Shut Up and Sing? Che Apalache Thinks Not
Multinational acoustic band Che Apalache vow to tear down the wall (yes, that wall) as they confront issues of immigration and identity on Rearrange My Heart.
Rearrange My Heart
9 August 2019
The "Shut Up and Sing" crowd isn't going to love Che Apalache's album, Rearrange My Heart, but the multi-national acoustic quartet is probably fine with that. Che Apalache play American music – specifically, a fusion of North, Central, and South American music – and are not afraid to infuse their music with a message that is all too relevant in 2019.
Che Apalache was formed by U.S. expatriate singer/songwriter/fiddler Joe Troop after his travels led him to Buenos Aires, Argentina. Joining Troop were Argentinians Franco Martino (guitar, backing vocals) and Martin Bobrik (mandolin, backing vocals) and Mexican Pau Barjau (banjo, backing vocals). Troop, who discovered both his love of bluegrass and his queer identity as a young teenager, had already traveled much of the world, soaking up music and language, by the time he met up with fellow bandmates.
Next up is "The Dreamer", a more traditional bluegrass song that tells the story of Troop's friend, a fellow North Carolina musician named Moises Serrano whose family immigrated from Mexico when Moises was a baby. Troop notes that Moises "grew up playing hide and seek / Amongst rhododendron branches / But his mama's fear ran mighty deep / In the hills of Appalachia."
While the lilting music and storytelling of "The Dreamer" present a quieter approach to addressing the current plight of immigrants in the United States, Troop and company are much more strident in an a cappella gospel tune called "The Wall". Singing like they're at a revival meeting, the band members acknowledge all the talk about wall-building along the southern US border, then declare, "if such nonsense should come true then we'll have to knock it down".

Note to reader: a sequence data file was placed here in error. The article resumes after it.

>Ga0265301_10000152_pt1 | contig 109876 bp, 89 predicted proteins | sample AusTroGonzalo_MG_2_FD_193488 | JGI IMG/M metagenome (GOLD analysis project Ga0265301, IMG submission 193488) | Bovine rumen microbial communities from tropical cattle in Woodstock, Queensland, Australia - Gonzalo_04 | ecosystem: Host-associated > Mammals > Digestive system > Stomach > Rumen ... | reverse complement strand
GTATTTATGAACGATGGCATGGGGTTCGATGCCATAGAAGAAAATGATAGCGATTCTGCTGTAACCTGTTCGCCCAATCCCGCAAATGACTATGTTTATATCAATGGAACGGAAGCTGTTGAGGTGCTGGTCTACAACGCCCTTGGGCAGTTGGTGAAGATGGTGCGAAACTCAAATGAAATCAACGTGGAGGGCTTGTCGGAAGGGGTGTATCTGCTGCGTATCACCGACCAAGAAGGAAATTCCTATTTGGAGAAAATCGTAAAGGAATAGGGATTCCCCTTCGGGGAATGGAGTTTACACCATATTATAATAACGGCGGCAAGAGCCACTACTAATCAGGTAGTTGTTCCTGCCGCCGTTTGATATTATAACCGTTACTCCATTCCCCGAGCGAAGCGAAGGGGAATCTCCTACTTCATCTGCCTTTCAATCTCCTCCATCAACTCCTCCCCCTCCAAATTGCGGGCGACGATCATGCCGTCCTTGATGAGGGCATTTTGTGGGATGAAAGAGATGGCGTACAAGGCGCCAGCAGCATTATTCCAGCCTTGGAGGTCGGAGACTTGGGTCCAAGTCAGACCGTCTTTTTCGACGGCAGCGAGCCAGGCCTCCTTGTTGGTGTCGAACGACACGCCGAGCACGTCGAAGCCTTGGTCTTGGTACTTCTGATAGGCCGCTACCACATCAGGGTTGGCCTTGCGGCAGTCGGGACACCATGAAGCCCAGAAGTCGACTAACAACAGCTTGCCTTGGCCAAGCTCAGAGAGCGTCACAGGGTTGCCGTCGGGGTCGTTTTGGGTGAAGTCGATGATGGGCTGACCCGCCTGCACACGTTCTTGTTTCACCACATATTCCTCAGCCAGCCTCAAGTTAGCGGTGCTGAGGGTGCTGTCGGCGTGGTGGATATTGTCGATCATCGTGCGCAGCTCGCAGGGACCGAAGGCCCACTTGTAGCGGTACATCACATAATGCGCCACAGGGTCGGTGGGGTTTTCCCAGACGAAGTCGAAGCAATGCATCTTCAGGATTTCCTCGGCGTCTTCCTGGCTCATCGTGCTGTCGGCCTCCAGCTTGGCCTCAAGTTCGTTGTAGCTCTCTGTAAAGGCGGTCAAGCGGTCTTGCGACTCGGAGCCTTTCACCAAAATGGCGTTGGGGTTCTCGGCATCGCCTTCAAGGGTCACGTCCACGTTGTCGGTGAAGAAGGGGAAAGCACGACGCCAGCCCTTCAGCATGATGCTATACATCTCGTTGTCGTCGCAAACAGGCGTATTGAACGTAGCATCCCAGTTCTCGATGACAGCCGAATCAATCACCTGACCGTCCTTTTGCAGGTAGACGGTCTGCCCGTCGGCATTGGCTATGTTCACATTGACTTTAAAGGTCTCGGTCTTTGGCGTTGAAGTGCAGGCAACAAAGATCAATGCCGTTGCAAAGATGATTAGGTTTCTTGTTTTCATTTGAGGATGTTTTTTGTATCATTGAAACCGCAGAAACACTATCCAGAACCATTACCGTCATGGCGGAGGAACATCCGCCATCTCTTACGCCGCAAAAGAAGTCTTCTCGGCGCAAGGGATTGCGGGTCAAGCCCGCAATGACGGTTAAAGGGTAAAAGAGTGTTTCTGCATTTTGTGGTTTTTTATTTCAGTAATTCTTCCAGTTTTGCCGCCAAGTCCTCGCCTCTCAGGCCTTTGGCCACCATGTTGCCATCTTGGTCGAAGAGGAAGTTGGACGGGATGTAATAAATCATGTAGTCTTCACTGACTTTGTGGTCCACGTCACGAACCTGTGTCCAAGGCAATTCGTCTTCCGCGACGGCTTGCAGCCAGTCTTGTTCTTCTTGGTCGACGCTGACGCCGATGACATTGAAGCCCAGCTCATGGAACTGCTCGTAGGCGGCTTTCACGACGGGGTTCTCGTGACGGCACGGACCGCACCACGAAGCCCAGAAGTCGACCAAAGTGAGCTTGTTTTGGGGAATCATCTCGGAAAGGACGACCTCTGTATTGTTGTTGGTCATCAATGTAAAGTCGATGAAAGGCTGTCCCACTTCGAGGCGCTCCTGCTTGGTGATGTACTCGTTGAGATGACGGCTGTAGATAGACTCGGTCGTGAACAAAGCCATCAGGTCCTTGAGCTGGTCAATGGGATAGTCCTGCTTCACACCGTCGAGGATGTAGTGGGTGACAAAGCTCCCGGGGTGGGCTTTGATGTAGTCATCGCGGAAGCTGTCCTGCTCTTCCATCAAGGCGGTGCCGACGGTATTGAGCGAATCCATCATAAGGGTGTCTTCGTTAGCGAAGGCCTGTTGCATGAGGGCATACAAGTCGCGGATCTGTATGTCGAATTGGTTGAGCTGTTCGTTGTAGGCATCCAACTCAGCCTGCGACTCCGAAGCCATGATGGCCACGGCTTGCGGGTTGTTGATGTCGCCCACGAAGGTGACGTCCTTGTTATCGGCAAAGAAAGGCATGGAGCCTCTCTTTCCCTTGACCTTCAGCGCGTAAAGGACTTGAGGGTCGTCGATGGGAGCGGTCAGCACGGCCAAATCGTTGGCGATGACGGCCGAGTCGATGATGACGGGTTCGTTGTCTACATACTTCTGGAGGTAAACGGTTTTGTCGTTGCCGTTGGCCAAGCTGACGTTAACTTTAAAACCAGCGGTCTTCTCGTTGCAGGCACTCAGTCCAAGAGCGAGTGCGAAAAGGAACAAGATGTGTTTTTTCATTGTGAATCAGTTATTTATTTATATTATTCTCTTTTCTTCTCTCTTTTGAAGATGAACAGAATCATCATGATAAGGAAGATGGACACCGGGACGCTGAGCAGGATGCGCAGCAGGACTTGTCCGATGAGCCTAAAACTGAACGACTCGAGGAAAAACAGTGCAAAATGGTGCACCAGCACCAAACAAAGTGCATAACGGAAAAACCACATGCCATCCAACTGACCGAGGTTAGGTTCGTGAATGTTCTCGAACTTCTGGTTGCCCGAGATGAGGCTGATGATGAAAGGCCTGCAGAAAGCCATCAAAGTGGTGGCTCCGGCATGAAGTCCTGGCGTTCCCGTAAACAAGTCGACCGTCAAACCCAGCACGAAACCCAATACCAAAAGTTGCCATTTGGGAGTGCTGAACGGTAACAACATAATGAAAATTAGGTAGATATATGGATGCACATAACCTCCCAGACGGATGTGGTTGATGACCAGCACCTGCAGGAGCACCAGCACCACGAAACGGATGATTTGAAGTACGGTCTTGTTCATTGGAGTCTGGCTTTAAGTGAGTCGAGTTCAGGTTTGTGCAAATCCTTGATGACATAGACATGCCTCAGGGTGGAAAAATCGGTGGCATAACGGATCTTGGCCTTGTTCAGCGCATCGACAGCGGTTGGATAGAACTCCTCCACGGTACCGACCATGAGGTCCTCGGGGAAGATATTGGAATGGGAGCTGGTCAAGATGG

"The Wall" isn't the only song that invokes that old-time religion to make a political point. "Rock of Ages" takes on religious hypocrisy among politicians, in which a Higher Power "heard how they used his name / He went and packed up his belongings / And he jumped an old freight train." "Rearrange My Heart", a more traditional prayer, is a simple but lovely plea for -- and acknowledgment of -- spiritual transcendence. Later, on "Over in Glory/New Swing", a recent new resident in heaven points out to the Lord what a mess the world below has become. He notes, "Bringing folks together is a better way / Let your light shine through, Lord", which could be the overall message of Rearrange My Heart.
Che Apalache save their most experimental musical moments for the second half of the Rearrange My Heart, which was produced by legendary banjo player Béla Fleck. "The Coming of Spring" is a hypnotic tune inspired by Troop's time in Japan. "New Journey" initially sounds like it is going to be the most traditional bluegrass moment of the album, but then slows down considerably as the lyrics reveal themselves as a meditation on the last moments of life.
Joe Troop and his Che Apalache bandmates have much to say, lyrically and musically, on Rearrange My Heart. It will be fascinating to see where future travels take them.